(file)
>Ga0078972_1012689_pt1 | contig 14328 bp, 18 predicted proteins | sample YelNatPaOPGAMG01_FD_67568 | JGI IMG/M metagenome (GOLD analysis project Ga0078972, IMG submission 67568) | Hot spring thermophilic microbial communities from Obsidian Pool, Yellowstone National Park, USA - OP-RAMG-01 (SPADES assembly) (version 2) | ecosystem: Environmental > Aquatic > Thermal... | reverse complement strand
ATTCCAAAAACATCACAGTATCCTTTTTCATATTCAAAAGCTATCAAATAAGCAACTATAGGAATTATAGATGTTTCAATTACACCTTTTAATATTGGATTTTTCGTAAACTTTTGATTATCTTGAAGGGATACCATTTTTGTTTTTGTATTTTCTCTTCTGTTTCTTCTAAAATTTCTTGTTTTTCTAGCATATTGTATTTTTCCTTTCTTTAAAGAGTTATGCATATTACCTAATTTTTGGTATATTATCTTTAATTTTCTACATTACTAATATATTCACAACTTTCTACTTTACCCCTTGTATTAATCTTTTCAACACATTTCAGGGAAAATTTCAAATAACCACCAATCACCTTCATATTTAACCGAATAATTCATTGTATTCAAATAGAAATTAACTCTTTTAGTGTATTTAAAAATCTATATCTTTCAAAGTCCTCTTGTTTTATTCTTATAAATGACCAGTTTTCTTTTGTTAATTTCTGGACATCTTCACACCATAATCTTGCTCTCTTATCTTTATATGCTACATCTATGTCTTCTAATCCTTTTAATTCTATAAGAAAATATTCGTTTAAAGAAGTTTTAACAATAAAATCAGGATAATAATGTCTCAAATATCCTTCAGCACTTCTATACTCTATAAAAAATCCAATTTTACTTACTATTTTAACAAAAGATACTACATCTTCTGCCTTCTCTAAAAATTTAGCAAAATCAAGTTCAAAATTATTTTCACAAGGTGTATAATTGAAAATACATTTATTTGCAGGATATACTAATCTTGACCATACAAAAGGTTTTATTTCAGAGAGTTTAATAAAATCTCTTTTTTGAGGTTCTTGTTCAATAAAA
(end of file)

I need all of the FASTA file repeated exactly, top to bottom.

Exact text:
>Ga0078972_1012689_pt1 | contig 14328 bp, 18 predicted proteins | sample YelNatPaOPGAMG01_FD_67568 | JGI IMG/M metagenome (GOLD analysis project Ga0078972, IMG submission 67568) | Hot spring thermophilic microbial communities from Obsidian Pool, Yellowstone National Park, USA - OP-RAMG-01 (SPADES assembly) (version 2) | ecosystem: Environmental > Aquatic > Thermal... | reverse complement strand
ATTCCAAAAACATCACAGTATCCTTTTTCATATTCAAAAGCTATCAAATAAGCAACTATAGGAATTATAGATGTTTCAATTACACCTTTTAATATTGGATTTTTCGTAAACTTTTGATTATCTTGAAGGGATACCATTTTTGTTTTTGTATTTTCTCTTCTGTTTCTTCTAAAATTTCTTGTTTTTCTAGCATATTGTATTTTTCCTTTCTTTAAAGAGTTATGCATATTACCTAATTTTTGGTATATTATCTTTAATTTTCTACATTACTAATATATTCACAACTTTCTACTTTACCCCTTGTATTAATCTTTTCAACACATTTCAGGGAAAATTTCAAATAACCACCAATCACCTTCATATTTAACCGAATAATTCATTGTATTCAAATAGAAATTAACTCTTTTAGTGTATTTAAAAATCTATATCTTTCAAAGTCCTCTTGTTTTATTCTTATAAATGACCAGTTTTCTTTTGTTAATTTCTGGACATCTTCACACCATAATCTTGCTCTCTTATCTTTATATGCTACATCTATGTCTTCTAATCCTTTTAATTCTATAAGAAAATATTCGTTTAAAGAAGTTTTAACAATAAAATCAGGATAATAATGTCTCAAATATCCTTCAGCACTTCTATACTCTATAAAAAATCCAATTTTACTTACTATTTTAACAAAAGATACTACATCTTCTGCCTTCTCTAAAAATTTAGCAAAATCAAGTTCAAAATTATTTTCACAAGGTGTATAATTGAAAATACATTTATTTGCAGGATATACTAATCTTGACCATACAAAAGGTTTTATTTCAGAGAGTTTAATAAAATCTCTTTTTTGAGGTTCTTGTTCAATAAAA